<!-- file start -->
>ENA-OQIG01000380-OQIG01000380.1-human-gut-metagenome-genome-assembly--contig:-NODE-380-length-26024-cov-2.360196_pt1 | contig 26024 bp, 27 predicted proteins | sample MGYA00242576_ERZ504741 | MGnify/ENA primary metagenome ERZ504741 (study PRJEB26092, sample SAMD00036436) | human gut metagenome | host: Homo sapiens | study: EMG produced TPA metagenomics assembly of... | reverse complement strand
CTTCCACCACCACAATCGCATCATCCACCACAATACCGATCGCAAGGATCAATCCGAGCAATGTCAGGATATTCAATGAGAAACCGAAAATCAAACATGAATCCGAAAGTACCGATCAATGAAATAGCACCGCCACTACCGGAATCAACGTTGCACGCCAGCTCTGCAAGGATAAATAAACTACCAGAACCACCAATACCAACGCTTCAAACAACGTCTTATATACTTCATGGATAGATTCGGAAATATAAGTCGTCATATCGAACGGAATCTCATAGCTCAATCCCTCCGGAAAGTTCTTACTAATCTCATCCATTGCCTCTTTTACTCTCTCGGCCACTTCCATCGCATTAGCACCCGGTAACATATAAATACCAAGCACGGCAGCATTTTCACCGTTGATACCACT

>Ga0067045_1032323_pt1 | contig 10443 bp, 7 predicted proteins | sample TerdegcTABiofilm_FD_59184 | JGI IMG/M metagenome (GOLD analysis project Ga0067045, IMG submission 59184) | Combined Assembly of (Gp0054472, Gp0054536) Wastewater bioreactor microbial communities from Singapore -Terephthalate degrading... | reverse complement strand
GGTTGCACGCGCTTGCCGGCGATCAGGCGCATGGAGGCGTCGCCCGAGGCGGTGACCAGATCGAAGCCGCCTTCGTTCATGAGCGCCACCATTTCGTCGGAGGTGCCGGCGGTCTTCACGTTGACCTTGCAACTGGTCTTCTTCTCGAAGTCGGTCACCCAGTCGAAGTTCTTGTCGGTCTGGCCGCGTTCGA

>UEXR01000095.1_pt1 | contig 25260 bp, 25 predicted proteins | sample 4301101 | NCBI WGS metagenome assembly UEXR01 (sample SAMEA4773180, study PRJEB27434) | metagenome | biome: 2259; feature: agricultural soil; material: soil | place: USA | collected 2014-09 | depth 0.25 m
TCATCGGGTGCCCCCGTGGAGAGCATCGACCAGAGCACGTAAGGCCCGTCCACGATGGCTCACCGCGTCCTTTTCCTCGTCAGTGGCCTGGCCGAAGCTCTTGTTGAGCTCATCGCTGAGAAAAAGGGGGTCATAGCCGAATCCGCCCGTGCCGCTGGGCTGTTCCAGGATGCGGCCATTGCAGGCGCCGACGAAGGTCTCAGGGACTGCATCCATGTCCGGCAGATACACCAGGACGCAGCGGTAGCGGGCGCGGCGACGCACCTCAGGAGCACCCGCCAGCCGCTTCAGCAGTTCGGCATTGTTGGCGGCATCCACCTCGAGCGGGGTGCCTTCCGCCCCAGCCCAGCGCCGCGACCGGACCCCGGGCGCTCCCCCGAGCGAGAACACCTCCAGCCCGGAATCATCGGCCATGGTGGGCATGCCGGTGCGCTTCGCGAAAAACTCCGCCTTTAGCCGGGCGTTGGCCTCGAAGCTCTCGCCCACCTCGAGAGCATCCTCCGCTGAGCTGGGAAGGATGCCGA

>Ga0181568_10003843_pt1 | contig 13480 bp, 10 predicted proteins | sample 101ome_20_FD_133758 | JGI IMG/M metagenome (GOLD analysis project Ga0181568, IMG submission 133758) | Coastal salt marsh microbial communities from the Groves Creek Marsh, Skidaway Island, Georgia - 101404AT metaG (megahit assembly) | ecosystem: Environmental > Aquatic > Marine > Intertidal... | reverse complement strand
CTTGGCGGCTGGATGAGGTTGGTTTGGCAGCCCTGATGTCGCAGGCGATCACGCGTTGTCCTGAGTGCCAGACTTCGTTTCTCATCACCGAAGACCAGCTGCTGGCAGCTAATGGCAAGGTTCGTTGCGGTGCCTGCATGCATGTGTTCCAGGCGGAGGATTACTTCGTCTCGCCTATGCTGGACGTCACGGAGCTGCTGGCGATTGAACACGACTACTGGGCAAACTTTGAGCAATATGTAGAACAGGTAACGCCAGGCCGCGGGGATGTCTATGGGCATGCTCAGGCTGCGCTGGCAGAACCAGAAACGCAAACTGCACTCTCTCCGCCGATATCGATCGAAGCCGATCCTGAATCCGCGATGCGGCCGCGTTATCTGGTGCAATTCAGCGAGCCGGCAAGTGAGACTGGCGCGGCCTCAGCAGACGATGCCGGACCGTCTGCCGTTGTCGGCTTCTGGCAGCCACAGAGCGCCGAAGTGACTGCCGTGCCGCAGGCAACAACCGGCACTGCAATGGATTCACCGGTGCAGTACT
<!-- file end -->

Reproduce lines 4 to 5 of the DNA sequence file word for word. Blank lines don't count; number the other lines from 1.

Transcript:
GGTTGCACGCGCTTGCCGGCGATCAGGCGCATGGAGGCGTCGCCCGAGGCGGTGACCAGATCGAAGCCGCCTTCGTTCATGAGCGCCACCATTTCGTCGGAGGTGCCGGCGGTCTTCACGTTGACCTTGCAACTGGTCTTCTTCTCGAAGTCGGTCACCCAGTCGAAGTTCTTGTCGGTCTGGCCGCGTTCGA

>UEXR01000095.1_pt1 | contig 25260 bp, 25 predicted proteins | sample 4301101 | NCBI WGS metagenome assembly UEXR01 (sample SAMEA4773180, study PRJEB27434) | metagenome | biome: 2259; feature: agricultural soil; material: soil | place: USA | collected 2014-09 | depth 0.25 m